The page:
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posted on 24 July 2015

Median Household Income Falls $371 But Not Statistically Significant in June 2015.

from Sentier Research

According to new data derived from the monthly Current Population Survey (CPS), median annual household income in June 2015 was $55,132. The apparent decrease in the median by $235 from May 2015 was not statistically significant. The Sentier Household Income Index for June 2015 was 96.2 (January 2000 = 100).

The lack of change in median annual household income in June still leaves the median significantly higher than the low point in our household income series that occurred in August 2011. Median income in June 2015 ($55,132) was 2.1 percent higher than in June 2014 ($53,982), and 6.4 percent higher than in August 2011 ($51,804). The period since August 2011 has been marked by an uneven, but generally upward trend in the level of real median annual household income. Many of the month-to-month changes in median income during this period have not been statistically significant. However, the cumulative effect of the various month-to-month changes since August 2011 resulted in the income improvement noted above. (See Figure 1 - full report here)

[click on image to enlarge]


According to Gordon Green of Sentier Research:

Although median annual household income did not change significantly in June, we continue to see a general upward trend in income since the low-point reached in August 2011. Our time series charts clearly illustrate that although the economic recovery officially began in June 2009, the recovery in household income did not begin to emerge until after August 2011.


The June reading on the labor market from the U.S. Bureau of Labor Statistics showed some notable improvement compared to May:

  • The official unemployment rate in June 2015 was 5.3 percent, lower than the rate for May 2015 (5.5 percent).
  • The median duration of unemployment was 11.3 weeks in June 2015, also lower than May 2015 (11.6 weeks).
  • The broader measure of employment hardship, which includes the unemployed, marginally attached workers (of which discouraged workers are a subset), and persons working part-time for economic reasons, was 10.5 percent in June 2015, lower than May 2015 (10.8 percent).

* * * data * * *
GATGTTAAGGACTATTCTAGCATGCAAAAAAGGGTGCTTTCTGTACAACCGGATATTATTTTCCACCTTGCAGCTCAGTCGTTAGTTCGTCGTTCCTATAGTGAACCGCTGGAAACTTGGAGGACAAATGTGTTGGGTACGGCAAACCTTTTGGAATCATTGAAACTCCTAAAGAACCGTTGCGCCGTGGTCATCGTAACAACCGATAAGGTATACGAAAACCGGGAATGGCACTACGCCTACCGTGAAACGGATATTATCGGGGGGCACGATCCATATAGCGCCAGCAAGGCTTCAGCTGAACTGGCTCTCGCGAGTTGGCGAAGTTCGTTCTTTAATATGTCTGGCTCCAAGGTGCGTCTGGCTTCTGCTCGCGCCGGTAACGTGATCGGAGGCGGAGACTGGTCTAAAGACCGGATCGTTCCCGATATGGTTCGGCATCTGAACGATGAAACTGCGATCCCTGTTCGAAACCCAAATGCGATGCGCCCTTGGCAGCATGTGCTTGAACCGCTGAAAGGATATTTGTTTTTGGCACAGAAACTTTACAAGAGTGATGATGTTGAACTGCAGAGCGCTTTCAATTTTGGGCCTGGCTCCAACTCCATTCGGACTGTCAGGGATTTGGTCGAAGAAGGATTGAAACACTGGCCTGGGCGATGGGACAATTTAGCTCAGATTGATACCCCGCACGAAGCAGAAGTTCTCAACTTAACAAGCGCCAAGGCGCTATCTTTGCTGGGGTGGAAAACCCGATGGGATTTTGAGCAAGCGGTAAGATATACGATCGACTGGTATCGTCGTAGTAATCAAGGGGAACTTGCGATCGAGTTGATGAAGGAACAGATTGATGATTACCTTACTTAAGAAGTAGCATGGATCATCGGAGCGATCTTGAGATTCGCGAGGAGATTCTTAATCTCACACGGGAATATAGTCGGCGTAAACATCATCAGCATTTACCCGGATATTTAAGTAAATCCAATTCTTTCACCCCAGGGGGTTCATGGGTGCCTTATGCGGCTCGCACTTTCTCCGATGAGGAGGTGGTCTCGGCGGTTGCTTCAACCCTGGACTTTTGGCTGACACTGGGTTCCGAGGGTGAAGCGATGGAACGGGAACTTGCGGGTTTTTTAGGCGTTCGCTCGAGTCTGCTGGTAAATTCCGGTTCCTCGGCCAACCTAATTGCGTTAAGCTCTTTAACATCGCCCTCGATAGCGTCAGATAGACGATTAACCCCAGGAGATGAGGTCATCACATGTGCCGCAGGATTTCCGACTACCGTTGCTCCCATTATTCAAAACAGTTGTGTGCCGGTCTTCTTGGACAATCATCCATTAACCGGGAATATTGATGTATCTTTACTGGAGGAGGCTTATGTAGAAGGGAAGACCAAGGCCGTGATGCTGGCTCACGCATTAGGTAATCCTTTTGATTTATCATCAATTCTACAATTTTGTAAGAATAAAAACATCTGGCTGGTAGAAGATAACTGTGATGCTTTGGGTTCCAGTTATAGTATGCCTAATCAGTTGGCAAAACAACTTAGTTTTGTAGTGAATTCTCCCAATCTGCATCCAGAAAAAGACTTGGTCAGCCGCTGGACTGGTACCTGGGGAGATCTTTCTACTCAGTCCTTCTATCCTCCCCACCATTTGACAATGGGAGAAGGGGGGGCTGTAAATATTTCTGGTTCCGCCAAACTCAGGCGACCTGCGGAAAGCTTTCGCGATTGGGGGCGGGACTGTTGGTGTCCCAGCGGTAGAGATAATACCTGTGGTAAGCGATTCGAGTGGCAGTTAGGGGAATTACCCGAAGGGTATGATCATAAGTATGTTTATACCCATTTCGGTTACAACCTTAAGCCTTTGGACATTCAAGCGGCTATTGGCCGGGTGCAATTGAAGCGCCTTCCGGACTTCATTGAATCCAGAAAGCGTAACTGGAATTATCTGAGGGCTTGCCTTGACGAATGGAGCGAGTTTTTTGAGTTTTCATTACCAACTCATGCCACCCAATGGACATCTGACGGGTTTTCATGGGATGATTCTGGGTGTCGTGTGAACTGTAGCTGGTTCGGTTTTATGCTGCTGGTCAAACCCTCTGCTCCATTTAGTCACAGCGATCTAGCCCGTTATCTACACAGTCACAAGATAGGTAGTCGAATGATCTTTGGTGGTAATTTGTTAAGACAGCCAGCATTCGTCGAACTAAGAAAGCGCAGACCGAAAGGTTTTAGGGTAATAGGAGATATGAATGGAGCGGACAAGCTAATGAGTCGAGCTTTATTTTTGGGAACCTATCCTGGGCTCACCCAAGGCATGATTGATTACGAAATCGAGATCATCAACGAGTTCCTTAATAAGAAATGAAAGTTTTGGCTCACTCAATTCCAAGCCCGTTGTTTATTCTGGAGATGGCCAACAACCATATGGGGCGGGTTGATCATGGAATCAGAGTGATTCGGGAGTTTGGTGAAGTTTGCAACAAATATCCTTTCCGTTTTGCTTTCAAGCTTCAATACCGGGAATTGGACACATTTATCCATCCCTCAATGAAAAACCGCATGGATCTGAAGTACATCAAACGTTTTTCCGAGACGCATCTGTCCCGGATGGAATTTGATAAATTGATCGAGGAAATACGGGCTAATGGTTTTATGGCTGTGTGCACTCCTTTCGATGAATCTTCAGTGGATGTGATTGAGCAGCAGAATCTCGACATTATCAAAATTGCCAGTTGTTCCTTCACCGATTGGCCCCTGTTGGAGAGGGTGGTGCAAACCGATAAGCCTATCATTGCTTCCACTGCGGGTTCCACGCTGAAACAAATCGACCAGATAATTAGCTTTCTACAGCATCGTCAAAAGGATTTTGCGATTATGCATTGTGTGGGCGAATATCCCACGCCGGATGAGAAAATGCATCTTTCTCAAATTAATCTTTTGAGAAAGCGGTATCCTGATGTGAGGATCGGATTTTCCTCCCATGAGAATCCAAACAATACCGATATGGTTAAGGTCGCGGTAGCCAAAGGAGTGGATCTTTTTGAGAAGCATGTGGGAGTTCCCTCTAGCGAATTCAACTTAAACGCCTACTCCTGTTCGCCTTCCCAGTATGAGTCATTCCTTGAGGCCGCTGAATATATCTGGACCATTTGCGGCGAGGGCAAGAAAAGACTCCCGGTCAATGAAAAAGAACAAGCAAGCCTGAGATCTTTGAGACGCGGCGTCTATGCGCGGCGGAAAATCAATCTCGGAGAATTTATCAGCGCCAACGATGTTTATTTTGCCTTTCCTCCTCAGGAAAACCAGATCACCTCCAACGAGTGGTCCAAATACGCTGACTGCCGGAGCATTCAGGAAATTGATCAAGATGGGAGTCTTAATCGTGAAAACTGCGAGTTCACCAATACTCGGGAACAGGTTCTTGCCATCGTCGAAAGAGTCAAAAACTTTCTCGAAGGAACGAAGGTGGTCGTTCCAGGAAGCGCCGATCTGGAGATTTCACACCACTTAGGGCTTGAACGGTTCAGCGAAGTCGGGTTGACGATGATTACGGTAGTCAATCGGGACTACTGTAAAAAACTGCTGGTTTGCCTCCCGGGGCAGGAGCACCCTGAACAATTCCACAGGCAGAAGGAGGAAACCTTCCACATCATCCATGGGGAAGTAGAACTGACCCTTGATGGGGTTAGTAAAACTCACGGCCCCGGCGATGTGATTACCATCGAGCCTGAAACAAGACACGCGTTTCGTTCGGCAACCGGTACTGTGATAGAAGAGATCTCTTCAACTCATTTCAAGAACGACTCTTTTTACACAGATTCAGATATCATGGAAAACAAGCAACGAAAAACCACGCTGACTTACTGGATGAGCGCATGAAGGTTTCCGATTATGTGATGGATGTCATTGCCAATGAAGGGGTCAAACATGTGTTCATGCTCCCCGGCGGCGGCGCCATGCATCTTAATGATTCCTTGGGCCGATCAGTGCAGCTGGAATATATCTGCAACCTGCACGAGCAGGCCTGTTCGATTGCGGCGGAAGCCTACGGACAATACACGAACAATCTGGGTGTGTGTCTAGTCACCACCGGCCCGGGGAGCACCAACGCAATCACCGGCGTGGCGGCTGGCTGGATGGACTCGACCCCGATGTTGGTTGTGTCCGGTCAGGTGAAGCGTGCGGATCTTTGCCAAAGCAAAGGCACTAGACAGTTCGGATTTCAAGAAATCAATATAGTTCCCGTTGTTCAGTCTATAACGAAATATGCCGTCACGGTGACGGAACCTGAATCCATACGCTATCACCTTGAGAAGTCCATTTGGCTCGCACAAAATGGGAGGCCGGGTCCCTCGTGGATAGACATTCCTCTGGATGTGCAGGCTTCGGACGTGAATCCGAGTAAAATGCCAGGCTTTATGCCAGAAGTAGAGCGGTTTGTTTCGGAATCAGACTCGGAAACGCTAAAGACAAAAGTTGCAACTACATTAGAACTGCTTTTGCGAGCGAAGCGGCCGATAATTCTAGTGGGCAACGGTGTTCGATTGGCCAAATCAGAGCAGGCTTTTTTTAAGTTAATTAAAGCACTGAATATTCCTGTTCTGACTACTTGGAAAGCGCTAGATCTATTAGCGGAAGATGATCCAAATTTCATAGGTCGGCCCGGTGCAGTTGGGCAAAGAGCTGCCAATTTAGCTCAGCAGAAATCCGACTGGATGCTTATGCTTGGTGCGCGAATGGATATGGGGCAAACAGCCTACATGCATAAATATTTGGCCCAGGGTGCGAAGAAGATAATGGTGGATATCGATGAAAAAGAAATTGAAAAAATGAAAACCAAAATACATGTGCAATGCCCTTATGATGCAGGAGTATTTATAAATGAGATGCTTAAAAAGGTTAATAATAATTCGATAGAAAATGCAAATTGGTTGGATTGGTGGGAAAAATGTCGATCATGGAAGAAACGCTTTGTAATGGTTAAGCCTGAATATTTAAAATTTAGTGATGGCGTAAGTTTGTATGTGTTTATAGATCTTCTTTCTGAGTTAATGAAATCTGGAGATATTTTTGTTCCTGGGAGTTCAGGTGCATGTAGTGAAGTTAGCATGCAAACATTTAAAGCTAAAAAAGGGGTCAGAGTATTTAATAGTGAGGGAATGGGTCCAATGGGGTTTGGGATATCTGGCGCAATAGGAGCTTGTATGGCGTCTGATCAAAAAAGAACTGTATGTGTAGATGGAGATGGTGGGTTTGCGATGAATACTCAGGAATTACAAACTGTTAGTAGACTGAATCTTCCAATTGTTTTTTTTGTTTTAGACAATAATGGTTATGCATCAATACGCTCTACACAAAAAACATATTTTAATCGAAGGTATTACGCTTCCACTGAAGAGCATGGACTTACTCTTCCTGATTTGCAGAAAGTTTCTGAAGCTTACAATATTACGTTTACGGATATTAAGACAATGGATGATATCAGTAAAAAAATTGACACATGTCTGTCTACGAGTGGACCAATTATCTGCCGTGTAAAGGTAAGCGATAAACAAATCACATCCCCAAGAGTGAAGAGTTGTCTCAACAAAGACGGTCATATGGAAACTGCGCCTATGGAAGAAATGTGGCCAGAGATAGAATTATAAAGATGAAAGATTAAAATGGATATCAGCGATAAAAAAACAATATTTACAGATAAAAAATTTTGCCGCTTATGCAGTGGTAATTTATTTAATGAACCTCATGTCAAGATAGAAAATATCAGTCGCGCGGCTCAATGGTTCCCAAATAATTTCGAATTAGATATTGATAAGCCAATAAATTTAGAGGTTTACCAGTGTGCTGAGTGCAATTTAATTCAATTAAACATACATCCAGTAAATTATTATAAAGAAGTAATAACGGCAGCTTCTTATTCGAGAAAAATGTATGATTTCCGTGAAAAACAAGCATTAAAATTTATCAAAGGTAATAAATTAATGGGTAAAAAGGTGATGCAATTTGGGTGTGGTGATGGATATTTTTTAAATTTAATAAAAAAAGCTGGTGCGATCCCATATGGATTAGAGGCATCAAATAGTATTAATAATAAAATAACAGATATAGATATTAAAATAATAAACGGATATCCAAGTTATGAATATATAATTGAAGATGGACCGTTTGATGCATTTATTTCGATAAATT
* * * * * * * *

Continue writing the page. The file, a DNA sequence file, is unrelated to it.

Real median annual household income in June 2015 can be put into broader perspective by comparisons with previous levels of household income since the last recession began and dating back to the start of the last decade:

  • The June 2015 median income of $55,132 was only 0.8 percent lower than the median of $55,600 in June 2009, the end of the recent recession and beginning of the "economic recovery."
  • The June 2015 median was still 2.7 percent lower than the median of $56,637 in December 2007, the beginning month of the recession that occurred more than seven years ago.
  • The June 2015 median was 3.8 percent lower than the median of $57,310 in January 2000, the beginning of this statistical series.

The Sentier Household Income Index (HII) shows the value of real median annual household income in any given month as a percent of the base value at the beginning of the last decade (January 2000 = 100.0 percent):

  • The Sentier HII for June 2015 stood at 96.2 compared to 98.8 in December 2007, when the "great recession" began, and 97.0 in June 2009, when the "economic recovery" subsequently began.
  • The Sentier HII in August 2011 was 90.4 compared to 96.2 in June 2015.


Income amounts in this report are before-tax money income and have been adjusted for inflation; income amounts have been seasonally adjusted, unless otherwise noted.

Estimates of median annual household income and the Household Income Index (HII) provide the only measures of change in household income during 2013 and 2014. The U.S. Census Bureau issued its official estimates of income and poverty for calendar year 2012 in a report released on September 17, 2013.

The estimates in this report are based on the Current Population Survey (CPS), the monthly household survey that provides official estimates of the unemployment rate. The CPS samples approximately 50,000 households and 135,000 household members each month. As is the case with all surveys, the estimates are subject to sampling and nonsampling errors. All comparisons made in the report have been tested and found to be statistically significant at the 90-percent confidence level, unless otherwise noted.

Household income is defined as the sum of the incomes of all household members. Income refers to all sources of money income including earnings from work, Social Security, interest, dividends, cash welfare, retirement pensions, unemployment compensation, veterans' benefits, etc. Income excludes capital gains and losses, and lump-sum, one-time amounts. Household income is measured before the payment of federal and state income taxes and Social Security payroll taxes.

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